As some of my readers might remember, I ran a series of posts on examining the potential role of podcasting in healthcare. At the time, I wasnâ€™t too keen on podcasting in healthcare:
- In my first post, Podcasting in Healthcare: Is there a future?, I discussed some of the challenges and potential uses of podcasting. My first thought was that podcasting would fill some need, but wouldnâ€™t become overly popular because you have to listen to the episode, much like listening to the radio.
- Shortly after, I did a quick scan of the available podcasts on Appleâ€™s iTunes media software, titled â€œPodcasting in Health â€“ A look at Apple iTunes v4.9 for health podcastsâ€. At the time, there were very few podcats available.
- A year later, I did a follow-up titled â€œPodcasting in Healthcare â€“ Revisited 2006â€. My thoughts hadnâ€™t changed much, but there were some great comments that made me re-consider some of my positions.
Recently, I came across a post titled â€œWill Podcasting Survive?â€ on a blog that I follow (Read/WriteWeb). In this article, the author, Alex Iskold, examines podcasting as the evolution of radio. Even though the technologies available to create and distribute podcasts are more widely available than ever, this medium of podcasts seems to have stagnated. He presents some data/graphs to highlight and support the idea that podcasting is stagnating. He gives four main reasons for this trend:
- Competition with video and blogs
- Limited applicability
- Monetization is a challenge
- Competition from big media
He concludes with:
It appears that podcasts are not picking up steam, and rather, podcasting is actually slowing down. There is not enough incentive for people to jump exclusively into podcasting because of tight competition from video, blogs, big media and a lack of clear monetization methods. However, it does not mean that podcasts are not here to stay.
Iskoldâ€™s conclusions seem to support my thoughts about podcasting in health care, albeit his conclusions are a bit more general in nature. Specifically, podcasts are â€œsomething you need to specifically listen to. They typically consist of a discussion you need to be able to focus on to followâ€, making podcasts much like listening to a lecture. For some, it will be great, but for others (the vast majority, in my opinion), podcasts will not have much value, other than to be another resource that can be accessed.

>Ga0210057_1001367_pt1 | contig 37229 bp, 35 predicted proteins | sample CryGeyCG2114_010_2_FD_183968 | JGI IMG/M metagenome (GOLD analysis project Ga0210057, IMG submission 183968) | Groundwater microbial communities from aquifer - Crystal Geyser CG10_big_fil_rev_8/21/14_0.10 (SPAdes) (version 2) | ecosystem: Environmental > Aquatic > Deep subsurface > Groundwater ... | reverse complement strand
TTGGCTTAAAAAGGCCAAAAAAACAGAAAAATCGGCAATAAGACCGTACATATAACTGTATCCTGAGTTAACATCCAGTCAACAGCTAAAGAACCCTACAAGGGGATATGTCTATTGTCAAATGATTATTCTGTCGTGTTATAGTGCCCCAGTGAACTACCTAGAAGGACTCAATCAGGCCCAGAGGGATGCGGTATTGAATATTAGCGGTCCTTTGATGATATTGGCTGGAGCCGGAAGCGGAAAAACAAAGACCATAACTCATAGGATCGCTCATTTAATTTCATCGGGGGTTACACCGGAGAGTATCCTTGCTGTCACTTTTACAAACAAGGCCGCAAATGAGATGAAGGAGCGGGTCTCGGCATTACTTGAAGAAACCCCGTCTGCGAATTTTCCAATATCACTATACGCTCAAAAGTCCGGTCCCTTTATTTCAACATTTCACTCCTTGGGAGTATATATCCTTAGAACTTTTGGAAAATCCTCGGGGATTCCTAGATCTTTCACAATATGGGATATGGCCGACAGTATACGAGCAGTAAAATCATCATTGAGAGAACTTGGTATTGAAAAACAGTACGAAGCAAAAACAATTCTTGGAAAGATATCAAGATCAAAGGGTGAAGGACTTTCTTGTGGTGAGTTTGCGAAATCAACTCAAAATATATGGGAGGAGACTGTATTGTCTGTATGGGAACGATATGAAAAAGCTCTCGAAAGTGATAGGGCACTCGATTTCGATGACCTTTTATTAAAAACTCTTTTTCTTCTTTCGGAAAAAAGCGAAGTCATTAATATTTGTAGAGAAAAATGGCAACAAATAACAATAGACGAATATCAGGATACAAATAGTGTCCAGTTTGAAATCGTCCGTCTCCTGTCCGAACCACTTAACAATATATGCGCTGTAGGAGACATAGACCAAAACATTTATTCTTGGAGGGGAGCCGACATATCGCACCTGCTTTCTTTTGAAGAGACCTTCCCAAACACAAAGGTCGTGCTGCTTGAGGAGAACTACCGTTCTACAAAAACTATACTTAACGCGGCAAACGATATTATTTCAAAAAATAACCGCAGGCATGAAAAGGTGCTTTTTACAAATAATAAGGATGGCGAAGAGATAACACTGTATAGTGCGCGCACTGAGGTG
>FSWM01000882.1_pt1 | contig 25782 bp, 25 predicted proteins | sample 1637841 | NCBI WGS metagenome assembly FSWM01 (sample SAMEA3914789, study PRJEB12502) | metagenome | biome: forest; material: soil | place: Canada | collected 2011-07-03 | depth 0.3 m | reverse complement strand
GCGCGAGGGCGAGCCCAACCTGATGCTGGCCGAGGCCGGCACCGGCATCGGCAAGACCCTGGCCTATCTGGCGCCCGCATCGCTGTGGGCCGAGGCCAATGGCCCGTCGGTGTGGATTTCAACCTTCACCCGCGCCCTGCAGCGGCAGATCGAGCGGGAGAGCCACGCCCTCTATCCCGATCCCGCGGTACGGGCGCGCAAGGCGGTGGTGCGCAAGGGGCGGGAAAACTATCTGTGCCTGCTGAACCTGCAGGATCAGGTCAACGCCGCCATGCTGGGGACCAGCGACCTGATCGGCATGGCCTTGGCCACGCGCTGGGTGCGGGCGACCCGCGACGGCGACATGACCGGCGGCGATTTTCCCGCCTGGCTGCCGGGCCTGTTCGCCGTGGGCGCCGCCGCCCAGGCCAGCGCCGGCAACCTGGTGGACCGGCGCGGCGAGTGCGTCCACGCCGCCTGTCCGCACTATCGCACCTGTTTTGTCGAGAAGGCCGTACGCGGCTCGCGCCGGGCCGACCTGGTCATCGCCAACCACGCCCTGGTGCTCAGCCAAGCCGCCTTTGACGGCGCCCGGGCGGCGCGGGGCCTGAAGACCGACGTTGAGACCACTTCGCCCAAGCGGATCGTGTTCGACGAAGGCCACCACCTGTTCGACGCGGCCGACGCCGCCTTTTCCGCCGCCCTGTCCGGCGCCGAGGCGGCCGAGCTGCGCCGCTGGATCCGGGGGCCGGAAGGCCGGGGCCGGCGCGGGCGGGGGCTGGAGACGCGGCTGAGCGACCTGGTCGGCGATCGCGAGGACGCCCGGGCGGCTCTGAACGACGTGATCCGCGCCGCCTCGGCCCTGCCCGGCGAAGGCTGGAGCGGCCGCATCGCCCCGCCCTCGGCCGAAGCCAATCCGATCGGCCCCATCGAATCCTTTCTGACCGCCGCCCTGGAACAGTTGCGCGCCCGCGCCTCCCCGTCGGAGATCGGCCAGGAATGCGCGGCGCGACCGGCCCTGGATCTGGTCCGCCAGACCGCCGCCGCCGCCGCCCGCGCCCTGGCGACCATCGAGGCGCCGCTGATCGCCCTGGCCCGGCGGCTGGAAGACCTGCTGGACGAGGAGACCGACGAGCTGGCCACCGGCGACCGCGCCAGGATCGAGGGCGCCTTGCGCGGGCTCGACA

Well, a year has passed, and I ran an update using Appleâ€™s iTunes media software (v22.214.171.124) and was surprised at some of the results.
Table 1: Podcasts by topic using Appleâ€™s iTunes on Aug. 30, 2007 (1200 EST) from Canada
|health||105||150||Mostly health and fitness offerings and a few educational offerings. E-health Insider has a podcast.|
|medicine||105||150||Seems like a hodge-podge of podcasts focusing on specific conditions. From the descriptions, I get a sense that these are styled like “talk-shows” or something like the CNN offering “Your Health with Dr. Sanjay Gupta” (he has a podcast available from the CNN’s health page)|
|healthcare||84||141||A wide variety of topics covering improvement, education, self-help, and business. An interesting podcast by CDW talks about technology/IT management issues in healthcare.|
|doctor||105||150||Not really health focused, as the search returns anything using “doctor” in its name.|
|e-health/ehealth||1||6||Some very focused and interesting offerings including conference proceedings, e-health insider podcasts, an Australian industry publication podcast, and an individual podcast focusing on issues for Latin Americans.|
|telemedicine||1||3||Recordings from symposia.|
|telehealth||0||1||Weekly podcast from Canadian Society of Telehealth|
|informatics||5||139||Wow – what a surprise! I haven’t had a chance to go through everything, but there seems to be quite a range of podcasts here ranging from comedy, education, careers, and topical listings|
|cancer||105||147||A good variety of podcasts, mostly related to education and self-help with a few personal accounts of living with cancer. I was a bit surprised by the small increase in numbers, as I expected this section to grow much more than the other topics.|
|patient||105||150||Again, a wide variety of topics focusing on self-help, education, and general health.|
|cardiovascular||20||39||Some very focused topics.|
I was very much surprised by the significant jump in informatics and the few new ehealth podcasts. I didnâ€™t expect those numbers at all. My expectation was to see more health topics (i.e., health, ancer or cardiovascular), when in fact there wasnâ€™t quite as many – granted 40â€“50% increases are significant.
Given Iskoldâ€™s comments about the slowing trend of podcasting and increasing video content, I wonder if video will supplant podcasting in healthcare. Granted, there may be considerably more podcast offerings on the Internet that are not hooked-up with Appleâ€™s iTunes software.
In my own personal experience, I stopped listening to podcasts on a regular basis. I canâ€™t say exactly why I stopped. All I know is that I didnâ€™t find listening to podcasts to neither particularly enjoyable (even for purely entertainment podcasts) nor efficient. I was always irritated at the slow pace of the discussion, or irritated at the difficulty in jumping to the topic of interest. In the end, I decided to stop altogether.